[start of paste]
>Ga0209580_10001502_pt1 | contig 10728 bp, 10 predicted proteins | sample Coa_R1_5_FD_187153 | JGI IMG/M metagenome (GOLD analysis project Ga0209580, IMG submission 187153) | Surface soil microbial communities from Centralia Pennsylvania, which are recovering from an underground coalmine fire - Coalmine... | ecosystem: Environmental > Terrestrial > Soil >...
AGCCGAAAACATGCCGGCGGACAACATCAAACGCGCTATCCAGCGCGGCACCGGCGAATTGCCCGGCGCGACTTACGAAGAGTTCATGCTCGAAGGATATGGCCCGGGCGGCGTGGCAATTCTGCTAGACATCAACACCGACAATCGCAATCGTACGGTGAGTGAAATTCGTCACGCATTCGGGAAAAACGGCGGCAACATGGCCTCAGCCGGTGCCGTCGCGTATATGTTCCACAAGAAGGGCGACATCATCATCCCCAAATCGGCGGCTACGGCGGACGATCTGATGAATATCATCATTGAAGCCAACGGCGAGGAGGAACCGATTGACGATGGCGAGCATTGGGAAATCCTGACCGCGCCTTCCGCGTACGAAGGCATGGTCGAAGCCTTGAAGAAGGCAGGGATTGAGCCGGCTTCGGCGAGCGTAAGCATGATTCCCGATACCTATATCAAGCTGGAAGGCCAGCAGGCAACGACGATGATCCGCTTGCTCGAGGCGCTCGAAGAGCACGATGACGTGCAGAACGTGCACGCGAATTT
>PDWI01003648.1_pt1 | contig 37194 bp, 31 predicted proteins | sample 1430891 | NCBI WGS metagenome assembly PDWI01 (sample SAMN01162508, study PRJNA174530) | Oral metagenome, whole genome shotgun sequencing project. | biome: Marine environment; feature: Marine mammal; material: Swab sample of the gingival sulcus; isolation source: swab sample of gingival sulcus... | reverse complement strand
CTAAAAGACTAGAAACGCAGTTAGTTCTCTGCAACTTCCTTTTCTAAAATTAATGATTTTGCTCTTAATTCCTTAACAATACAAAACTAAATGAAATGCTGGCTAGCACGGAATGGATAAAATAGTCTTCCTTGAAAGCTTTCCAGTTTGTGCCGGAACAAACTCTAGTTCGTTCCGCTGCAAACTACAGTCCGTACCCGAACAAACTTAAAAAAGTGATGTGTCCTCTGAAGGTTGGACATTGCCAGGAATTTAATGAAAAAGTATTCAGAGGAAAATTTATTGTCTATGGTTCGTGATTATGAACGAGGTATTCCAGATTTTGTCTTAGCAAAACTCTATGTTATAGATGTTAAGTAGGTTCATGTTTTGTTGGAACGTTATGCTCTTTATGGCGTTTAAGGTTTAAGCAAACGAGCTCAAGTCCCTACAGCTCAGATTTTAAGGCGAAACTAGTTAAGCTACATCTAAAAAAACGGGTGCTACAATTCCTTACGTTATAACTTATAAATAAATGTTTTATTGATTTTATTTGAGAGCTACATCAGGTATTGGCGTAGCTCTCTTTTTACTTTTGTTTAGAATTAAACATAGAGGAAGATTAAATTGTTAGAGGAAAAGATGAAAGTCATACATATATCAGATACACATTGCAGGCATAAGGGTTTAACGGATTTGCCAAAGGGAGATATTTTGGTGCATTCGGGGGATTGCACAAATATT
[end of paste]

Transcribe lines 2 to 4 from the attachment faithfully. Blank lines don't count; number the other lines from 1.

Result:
AGCCGAAAACATGCCGGCGGACAACATCAAACGCGCTATCCAGCGCGGCACCGGCGAATTGCCCGGCGCGACTTACGAAGAGTTCATGCTCGAAGGATATGGCCCGGGCGGCGTGGCAATTCTGCTAGACATCAACACCGACAATCGCAATCGTACGGTGAGTGAAATTCGTCACGCATTCGGGAAAAACGGCGGCAACATGGCCTCAGCCGGTGCCGTCGCGTATATGTTCCACAAGAAGGGCGACATCATCATCCCCAAATCGGCGGCTACGGCGGACGATCTGATGAATATCATCATTGAAGCCAACGGCGAGGAGGAACCGATTGACGATGGCGAGCATTGGGAAATCCTGACCGCGCCTTCCGCGTACGAAGGCATGGTCGAAGCCTTGAAGAAGGCAGGGATTGAGCCGGCTTCGGCGAGCGTAAGCATGATTCCCGATACCTATATCAAGCTGGAAGGCCAGCAGGCAACGACGATGATCCGCTTGCTCGAGGCGCTCGAAGAGCACGATGACGTGCAGAACGTGCACGCGAATTT
>PDWI01003648.1_pt1 | contig 37194 bp, 31 predicted proteins | sample 1430891 | NCBI WGS metagenome assembly PDWI01 (sample SAMN01162508, study PRJNA174530) | Oral metagenome, whole genome shotgun sequencing project. | biome: Marine environment; feature: Marine mammal; material: Swab sample of the gingival sulcus; isolation source: swab sample of gingival sulcus... | reverse complement strand
CTAAAAGACTAGAAACGCAGTTAGTTCTCTGCAACTTCCTTTTCTAAAATTAATGATTTTGCTCTTAATTCCTTAACAATACAAAACTAAATGAAATGCTGGCTAGCACGGAATGGATAAAATAGTCTTCCTTGAAAGCTTTCCAGTTTGTGCCGGAACAAACTCTAGTTCGTTCCGCTGCAAACTACAGTCCGTACCCGAACAAACTTAAAAAAGTGATGTGTCCTCTGAAGGTTGGACATTGCCAGGAATTTAATGAAAAAGTATTCAGAGGAAAATTTATTGTCTATGGTTCGTGATTATGAACGAGGTATTCCAGATTTTGTCTTAGCAAAACTCTATGTTATAGATGTTAAGTAGGTTCATGTTTTGTTGGAACGTTATGCTCTTTATGGCGTTTAAGGTTTAAGCAAACGAGCTCAAGTCCCTACAGCTCAGATTTTAAGGCGAAACTAGTTAAGCTACATCTAAAAAAACGGGTGCTACAATTCCTTACGTTATAACTTATAAATAAATGTTTTATTGATTTTATTTGAGAGCTACATCAGGTATTGGCGTAGCTCTCTTTTTACTTTTGTTTAGAATTAAACATAGAGGAAGATTAAATTGTTAGAGGAAAAGATGAAAGTCATACATATATCAGATACACATTGCAGGCATAAGGGTTTAACGGATTTGCCAAAGGGAGATATTTTGGTGCATTCGGGGGATTGCACAAATATT